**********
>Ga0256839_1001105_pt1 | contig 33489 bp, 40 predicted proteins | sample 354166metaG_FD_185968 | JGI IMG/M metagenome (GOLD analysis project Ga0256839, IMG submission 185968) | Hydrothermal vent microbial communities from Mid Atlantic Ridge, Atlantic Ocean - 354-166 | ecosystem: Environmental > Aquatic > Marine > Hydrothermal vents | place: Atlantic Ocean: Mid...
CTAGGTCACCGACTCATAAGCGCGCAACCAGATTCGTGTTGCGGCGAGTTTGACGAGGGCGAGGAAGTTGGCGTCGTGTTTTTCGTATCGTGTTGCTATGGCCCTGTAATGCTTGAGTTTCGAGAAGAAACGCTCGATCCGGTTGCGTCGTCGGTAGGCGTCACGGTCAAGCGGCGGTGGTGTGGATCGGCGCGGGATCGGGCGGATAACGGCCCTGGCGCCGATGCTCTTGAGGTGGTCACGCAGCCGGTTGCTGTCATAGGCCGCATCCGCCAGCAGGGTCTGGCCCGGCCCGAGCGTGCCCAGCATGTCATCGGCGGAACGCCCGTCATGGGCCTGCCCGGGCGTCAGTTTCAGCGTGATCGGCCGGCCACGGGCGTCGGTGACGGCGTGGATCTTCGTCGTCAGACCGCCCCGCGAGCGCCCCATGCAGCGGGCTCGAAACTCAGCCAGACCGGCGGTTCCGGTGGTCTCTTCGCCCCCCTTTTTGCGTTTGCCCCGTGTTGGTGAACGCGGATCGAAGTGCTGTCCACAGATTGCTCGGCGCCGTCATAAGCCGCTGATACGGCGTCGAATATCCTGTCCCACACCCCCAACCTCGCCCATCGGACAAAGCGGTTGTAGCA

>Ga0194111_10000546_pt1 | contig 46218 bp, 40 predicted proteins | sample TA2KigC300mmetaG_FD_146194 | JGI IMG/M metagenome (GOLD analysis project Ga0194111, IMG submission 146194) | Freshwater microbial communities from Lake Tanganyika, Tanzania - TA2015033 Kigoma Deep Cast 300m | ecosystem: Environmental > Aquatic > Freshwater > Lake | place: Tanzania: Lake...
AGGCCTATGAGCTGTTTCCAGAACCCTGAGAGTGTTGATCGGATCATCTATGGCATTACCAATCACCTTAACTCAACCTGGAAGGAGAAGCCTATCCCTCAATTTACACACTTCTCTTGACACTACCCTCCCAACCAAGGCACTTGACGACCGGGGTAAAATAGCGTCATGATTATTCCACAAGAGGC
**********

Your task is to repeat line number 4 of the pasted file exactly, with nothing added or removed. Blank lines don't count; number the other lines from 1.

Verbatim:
AGGCCTATGAGCTGTTTCCAGAACCCTGAGAGTGTTGATCGGATCATCTATGGCATTACCAATCACCTTAACTCAACCTGGAAGGAGAAGCCTATCCCTCAATTTACACACTTCTCTTGACACTACCCTCCCAACCAAGGCACTTGACGACCGGGGTAAAATAGCGTCATGATTATTCCACAAGAGGC